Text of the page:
Braxton Miller’s Heisman Campaign Picking Up Speed
By Brandon Castel
COLUMBUS, Ohio — Urban Meyer may have to keep Braxton Miller on the bench Saturday against Indiana if he really wants to slow down his sophomore quarterback’s Heisman Trophy campaign.
Photo by Jim Davidson
After rushing for 186 yards and passing for 127 more, Miller moved up to No. 2 on the USA TODAY Sports Media Group Heisman survey on Tuesday, just behind the clear-cut favorite, and ahead of guys like De’Anthony Thomas, Marcus Lattimore, Tajh Boyd and Matt Barkley.
“I usually don't even speak of it when I've been asked the question until after the season,” Meyer said Monday when he was asked about the growing buzz surrounding Miller’s Heisman chances.
“I've been lucky to have four Heisman candidates – Josh Harris at Bowling Green, Alex (Smith), and the left handed kid down there for three or four years, three years. It's an honor to be mentioned. I've been to that thing and it's incredible for these kids.”
West Virginia quarterback Geno Smith is the name on everyone’s lips right now for the 2012 Heisman Trophy. He isn’t much of a runner, but Smith has thrown for nearly 2,000 yards and 24 touchdowns in just five games this season, which was good enough to earn him all 35 first-place votes in the USA Today survey.
Smith has thrown for nearly 1,000 yards in victories over Baylor and Texas the last two weeks, and he seems to be running away with the award at the moment. In the end, Miller is probably going to be hurt by the fact Ohio State cannot play in a bowl game, but not everyone believes that should factor in to the Heisman Trophy conversation.
“If he is the best player in college football, he should be recognized as such,” says Scott Ferrell of the Shreveport (La.) Times.
“Besides, he wasn't what got Ohio State on probation.”
Neither was Urban Meyer, who has coached this team to as many wins (6) half way through the season as the Buckeyes had all of last year. His quarterback is on pace to break a number of Ohio State’s single-season records for a quarterback, but Meyer believes it’s too early to start projecting what his numbers will look like after another six games.
“I don't think Braxton's a Heisman candidate right now,” Meyer said Monday.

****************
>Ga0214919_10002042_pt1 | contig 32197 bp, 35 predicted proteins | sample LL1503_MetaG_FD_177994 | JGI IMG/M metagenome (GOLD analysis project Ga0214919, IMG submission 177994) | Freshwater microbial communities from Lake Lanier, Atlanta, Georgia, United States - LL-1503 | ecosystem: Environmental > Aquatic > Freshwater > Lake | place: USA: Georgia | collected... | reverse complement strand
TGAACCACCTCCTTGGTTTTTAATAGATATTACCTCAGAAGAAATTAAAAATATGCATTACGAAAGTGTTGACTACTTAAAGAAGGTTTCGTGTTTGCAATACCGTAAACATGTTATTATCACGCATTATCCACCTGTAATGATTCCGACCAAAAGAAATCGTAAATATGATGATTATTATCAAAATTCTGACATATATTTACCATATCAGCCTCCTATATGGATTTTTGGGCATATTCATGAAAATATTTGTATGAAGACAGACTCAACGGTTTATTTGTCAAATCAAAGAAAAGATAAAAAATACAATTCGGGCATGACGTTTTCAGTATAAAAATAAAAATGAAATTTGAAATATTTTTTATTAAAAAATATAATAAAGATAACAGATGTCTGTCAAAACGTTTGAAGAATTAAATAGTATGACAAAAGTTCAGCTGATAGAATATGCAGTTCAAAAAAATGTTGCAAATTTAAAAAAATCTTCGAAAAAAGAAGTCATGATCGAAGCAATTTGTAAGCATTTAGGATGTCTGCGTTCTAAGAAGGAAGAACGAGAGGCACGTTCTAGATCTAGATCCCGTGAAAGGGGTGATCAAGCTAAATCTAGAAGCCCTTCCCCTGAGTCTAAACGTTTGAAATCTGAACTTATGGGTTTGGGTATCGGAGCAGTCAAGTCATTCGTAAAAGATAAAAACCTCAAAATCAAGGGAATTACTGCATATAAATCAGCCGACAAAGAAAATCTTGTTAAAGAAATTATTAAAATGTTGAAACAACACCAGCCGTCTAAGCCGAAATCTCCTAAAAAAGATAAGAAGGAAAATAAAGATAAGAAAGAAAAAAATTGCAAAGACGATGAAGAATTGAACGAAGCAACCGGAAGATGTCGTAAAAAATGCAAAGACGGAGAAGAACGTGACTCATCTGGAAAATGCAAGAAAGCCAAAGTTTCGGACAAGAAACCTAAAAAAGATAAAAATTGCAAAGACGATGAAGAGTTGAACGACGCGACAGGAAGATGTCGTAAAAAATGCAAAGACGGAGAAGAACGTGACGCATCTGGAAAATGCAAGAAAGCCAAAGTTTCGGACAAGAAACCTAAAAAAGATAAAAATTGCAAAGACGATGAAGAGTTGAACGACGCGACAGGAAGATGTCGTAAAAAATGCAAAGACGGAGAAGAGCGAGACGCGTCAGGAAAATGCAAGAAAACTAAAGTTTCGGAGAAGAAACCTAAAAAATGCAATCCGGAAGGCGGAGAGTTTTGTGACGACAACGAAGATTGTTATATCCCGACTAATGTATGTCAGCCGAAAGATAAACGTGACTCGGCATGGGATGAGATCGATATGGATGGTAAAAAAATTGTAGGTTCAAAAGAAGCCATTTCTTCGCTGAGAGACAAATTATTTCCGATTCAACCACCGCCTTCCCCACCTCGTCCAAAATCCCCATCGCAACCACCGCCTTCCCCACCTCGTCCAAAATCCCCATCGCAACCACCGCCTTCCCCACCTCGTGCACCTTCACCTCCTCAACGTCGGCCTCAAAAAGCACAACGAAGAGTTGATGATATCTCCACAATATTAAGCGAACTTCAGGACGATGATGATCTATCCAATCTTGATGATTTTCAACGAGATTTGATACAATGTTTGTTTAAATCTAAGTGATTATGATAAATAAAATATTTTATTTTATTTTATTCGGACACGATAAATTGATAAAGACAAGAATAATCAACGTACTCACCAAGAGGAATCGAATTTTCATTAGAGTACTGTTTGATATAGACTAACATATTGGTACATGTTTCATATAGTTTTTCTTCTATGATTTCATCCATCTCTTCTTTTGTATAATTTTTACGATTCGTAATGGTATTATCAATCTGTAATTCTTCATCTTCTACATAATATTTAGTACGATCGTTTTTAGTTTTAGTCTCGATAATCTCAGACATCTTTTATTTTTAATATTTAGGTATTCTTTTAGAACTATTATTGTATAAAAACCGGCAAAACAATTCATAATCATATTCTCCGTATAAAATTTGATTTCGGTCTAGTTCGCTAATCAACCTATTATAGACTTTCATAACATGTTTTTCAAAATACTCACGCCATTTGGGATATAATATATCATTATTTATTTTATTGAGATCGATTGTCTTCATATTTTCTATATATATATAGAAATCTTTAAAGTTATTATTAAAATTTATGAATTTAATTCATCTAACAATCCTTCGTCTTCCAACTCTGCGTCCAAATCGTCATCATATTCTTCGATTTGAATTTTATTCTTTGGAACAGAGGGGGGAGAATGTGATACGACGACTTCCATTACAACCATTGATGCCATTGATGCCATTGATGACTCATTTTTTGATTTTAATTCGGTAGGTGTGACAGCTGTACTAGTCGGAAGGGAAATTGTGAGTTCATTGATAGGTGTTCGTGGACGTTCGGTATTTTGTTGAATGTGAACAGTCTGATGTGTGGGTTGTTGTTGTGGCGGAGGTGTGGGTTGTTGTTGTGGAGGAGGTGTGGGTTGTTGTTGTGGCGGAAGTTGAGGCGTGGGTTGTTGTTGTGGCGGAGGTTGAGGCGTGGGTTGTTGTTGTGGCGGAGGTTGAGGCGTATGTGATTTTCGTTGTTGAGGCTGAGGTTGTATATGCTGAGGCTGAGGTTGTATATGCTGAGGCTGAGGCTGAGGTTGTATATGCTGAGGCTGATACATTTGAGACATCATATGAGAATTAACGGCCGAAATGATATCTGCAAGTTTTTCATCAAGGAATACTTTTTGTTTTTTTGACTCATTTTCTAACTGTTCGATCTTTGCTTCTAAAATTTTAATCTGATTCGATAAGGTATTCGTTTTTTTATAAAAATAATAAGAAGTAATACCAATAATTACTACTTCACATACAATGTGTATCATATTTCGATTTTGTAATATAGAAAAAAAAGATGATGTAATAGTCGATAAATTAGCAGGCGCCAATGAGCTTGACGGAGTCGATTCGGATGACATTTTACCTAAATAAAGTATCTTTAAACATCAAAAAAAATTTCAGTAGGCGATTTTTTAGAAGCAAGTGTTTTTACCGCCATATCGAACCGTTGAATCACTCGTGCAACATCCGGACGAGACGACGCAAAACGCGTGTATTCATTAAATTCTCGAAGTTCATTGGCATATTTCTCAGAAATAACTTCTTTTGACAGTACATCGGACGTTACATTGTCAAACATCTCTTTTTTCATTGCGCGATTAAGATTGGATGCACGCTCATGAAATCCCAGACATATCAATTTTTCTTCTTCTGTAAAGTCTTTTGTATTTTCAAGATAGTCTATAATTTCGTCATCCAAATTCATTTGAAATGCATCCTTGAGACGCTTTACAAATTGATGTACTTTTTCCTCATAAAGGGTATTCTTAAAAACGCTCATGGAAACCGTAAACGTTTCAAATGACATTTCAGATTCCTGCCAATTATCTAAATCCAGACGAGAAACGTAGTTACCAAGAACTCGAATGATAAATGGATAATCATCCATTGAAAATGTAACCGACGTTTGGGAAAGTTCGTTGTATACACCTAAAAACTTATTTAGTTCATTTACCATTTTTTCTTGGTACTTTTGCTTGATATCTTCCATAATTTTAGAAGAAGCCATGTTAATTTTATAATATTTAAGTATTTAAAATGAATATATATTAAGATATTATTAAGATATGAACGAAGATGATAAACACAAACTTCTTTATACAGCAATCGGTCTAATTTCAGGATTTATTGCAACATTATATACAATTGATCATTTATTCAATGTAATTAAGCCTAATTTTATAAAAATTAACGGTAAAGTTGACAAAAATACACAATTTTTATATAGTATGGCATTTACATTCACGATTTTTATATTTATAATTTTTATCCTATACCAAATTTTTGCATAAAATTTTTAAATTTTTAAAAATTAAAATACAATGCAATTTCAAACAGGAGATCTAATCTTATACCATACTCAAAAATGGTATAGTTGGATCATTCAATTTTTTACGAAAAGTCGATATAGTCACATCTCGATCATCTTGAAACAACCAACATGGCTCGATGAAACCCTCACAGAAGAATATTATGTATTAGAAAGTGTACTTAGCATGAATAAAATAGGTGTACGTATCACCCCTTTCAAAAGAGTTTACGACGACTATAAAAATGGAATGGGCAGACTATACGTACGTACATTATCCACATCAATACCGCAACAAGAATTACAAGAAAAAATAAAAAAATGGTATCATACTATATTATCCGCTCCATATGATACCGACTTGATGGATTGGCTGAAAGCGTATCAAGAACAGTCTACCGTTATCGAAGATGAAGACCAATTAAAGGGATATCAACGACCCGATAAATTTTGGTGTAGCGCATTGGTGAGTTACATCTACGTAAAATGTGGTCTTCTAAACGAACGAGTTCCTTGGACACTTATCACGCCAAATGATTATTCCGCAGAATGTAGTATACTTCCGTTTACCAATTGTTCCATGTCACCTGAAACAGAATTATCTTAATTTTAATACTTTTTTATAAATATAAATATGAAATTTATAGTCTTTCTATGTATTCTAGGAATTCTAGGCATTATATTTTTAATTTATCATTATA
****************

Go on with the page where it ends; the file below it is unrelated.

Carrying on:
“I think he's certainly fun to watch. He's got the ability. But then again, I don't know who is. We're only halfway through the season. In about two or three games I think you can start talking about that.”
After six games, Miller is on pace to throw for over 2,100 yards and 18 touchdowns this season. He has thrown only three interceptions and has a quarterback rating for 145.0. His best work has been done on the ground, where he’s on pace to rush for 1,526 yards and 16 touchdowns as a sophomore.
“I'm not talking to Braxton about it,” Meyer added.
“We're trying to win some games, so... I think at the right time, he will be a candidate if he continues to play very well.”
Moment of Weakness
Photo by Jim Davidson
While one of Meyer’s quarterbacks was making headlines for the right reasons, another was in the news for some questionable decision-making last week. Freshman quarterback Cardale Jones took to Twitter to vent some of his frustrations about having to attend class when he would rather be focusing on football.
“Yeah, we're getting ready to play a big time game in a great stadium and I get a bunch of text messages and phone calls about did you hear,” Meyer said shaking his head.
“So we suspended him immediately for the game.”
Jones, who is the No. 3 quarterback on the depth chart behind Miller and Kenny Guiton, did not dress for the Nebraska game Saturday night after posting on his personal Twitter account that going to class was pointless for student-athletes.
“Why should we have to go to class if we came here to play FOOTBALL, we ain't come to play SCHOOL classes are POINTLESS,” he wrote.
That did not sit well with his new head coach, but it certainly wasn’t enough to land him more than a one-game suspension.
“Very ignorant comment, but that's a 19 year old making an ignorant comment, which makes him 1 of 460 million,” Meyer said Monday.
“So we're moving on. I've moved on already. We've had a good chat. He's very apologetic. He does go to class, in case people want to check, and he's actually a hell of a kid, a heck of a kid, excuse me. It kind of surprised me.”
In other words, it was an 18 or 19 year old kid who had a moment of weakness or lapse of judgment in a modern world where every fleeting thought or feeling can be expressed publically.
“Yeah. I've been there,” Meyer said of Jones being frazzled.
“Have you been there? Yeah, probably be there again. Probably be there again.”
Meyer is certainly hoping Jones won’t be there again after sitting out one of the biggest games of the year for an ignorant comment on the Internet.
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